Stephens's History of the French Revolution

H. Morse Stephens
1886 Science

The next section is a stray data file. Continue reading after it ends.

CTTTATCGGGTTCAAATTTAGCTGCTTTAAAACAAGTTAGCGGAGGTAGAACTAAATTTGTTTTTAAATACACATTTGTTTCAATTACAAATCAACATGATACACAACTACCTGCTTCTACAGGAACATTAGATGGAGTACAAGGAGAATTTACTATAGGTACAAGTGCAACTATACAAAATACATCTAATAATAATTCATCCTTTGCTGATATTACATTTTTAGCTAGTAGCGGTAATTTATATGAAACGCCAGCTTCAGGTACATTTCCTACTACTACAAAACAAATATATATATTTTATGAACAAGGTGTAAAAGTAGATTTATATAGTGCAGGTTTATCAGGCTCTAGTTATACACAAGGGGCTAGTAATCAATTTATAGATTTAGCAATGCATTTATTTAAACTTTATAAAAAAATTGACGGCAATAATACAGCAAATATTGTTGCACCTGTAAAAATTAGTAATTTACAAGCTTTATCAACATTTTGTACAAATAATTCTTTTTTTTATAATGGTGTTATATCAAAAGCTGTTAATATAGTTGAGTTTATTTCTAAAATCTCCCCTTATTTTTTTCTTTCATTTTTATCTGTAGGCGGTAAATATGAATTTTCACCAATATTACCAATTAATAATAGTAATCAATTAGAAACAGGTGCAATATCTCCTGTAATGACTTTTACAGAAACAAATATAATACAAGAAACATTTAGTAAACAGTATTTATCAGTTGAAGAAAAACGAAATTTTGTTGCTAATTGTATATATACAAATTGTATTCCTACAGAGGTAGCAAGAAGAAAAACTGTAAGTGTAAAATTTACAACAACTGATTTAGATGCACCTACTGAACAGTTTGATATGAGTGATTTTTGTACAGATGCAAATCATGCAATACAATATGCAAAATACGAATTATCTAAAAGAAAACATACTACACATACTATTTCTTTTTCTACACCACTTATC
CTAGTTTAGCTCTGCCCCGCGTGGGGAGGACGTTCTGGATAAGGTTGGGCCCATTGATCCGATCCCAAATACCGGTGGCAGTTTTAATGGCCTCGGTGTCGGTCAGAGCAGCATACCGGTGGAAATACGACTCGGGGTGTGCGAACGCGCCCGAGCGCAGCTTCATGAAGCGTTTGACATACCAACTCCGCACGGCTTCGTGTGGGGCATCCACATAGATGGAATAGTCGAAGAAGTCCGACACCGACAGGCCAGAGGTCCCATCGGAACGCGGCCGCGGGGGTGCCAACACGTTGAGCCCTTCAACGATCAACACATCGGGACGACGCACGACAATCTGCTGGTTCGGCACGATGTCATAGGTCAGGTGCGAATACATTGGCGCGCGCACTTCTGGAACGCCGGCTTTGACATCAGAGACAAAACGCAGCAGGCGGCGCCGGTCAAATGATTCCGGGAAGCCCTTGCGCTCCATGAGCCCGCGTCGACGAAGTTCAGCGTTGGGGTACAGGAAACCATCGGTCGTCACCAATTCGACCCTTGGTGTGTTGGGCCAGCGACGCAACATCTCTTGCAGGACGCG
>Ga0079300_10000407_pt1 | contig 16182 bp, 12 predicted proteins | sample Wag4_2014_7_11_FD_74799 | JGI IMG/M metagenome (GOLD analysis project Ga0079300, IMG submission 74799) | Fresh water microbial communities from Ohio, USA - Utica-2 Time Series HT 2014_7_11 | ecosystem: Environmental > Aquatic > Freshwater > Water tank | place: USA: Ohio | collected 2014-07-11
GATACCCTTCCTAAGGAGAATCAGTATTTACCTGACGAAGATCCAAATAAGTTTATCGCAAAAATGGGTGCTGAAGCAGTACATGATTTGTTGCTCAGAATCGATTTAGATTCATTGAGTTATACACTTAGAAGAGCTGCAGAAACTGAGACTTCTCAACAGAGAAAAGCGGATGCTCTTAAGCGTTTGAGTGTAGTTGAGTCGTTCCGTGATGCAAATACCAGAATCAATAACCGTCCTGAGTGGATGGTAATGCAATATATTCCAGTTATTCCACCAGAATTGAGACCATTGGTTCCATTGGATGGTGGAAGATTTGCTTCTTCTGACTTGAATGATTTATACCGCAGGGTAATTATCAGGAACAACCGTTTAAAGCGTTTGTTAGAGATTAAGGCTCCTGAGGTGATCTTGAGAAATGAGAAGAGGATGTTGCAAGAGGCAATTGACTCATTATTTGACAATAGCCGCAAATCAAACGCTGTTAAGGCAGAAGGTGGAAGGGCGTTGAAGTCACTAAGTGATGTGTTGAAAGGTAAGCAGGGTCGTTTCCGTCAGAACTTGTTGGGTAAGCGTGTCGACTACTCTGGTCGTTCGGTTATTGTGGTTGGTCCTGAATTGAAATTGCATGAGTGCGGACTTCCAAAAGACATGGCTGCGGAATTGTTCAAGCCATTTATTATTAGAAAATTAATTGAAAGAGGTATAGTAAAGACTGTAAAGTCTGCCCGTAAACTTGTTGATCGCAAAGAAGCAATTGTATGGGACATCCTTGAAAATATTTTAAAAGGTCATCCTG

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more » ... out Early Journal Content at http://about.jstor.org/participate--jstor/individuals/early-journal--content. JSTOR is a digital library of academic journals, books, and primary source objects. JSTOR helps people discover, use, and build upon a wide range of content through a powerful research and teaching platform, and preserves this content for future generations. JSTOR is part of ITHAKA, a not--for--profit organization that also includes Ithaka S+R and Portico. For more information about JSTOR, please contact support@jstor.org. 570 SCIENCE. SCIENCE. to the facts and arguments which have been brought forward in opposition to it. That among the greater number of tribes which have been found in the lowest stage of savagery, no trace of marriage by capture has been discovered; that among such tribes female infanticide is by no means a common practice; and that, on the contrary, female children are regarded by their parents as a source of wealth, through the price which they bring for wives, -these and similar facts seem to prove that the custom, of which the author has pointed out so many widely scattered traces, did not originate in any general law of social organization, but was, like polygamy, polyandry, the North American clan-system, the Australian class-system, the Hindoo caste-system, the Roman paternal autocracy, and the many other social arrangements which have been pressed into the argument, merely a casual and local custom,one of those numberless diversities of tribal organization, which, like the diversities of language, indicate at once the variety of the human faculties and the unity of the species. The conclusion announced by Darwin, that all the races of men are descended from a colmmon ancestry, and that all inherit the ordinary pairing instinct,which, however perverted in occasional instances, manifests itself distinctly in the vast majority of communities, savage and civilized alike,is one which will doubtless be generally accepted in the end. The theories which oppose this conclusion destroy one another; and the results of the profoundest science bring us back to the comnlon belief which prevailed before the theorizers began their work. H. HALE. STEPHENS'S HISTORY OF THE FRENCHI REVOLUTION.
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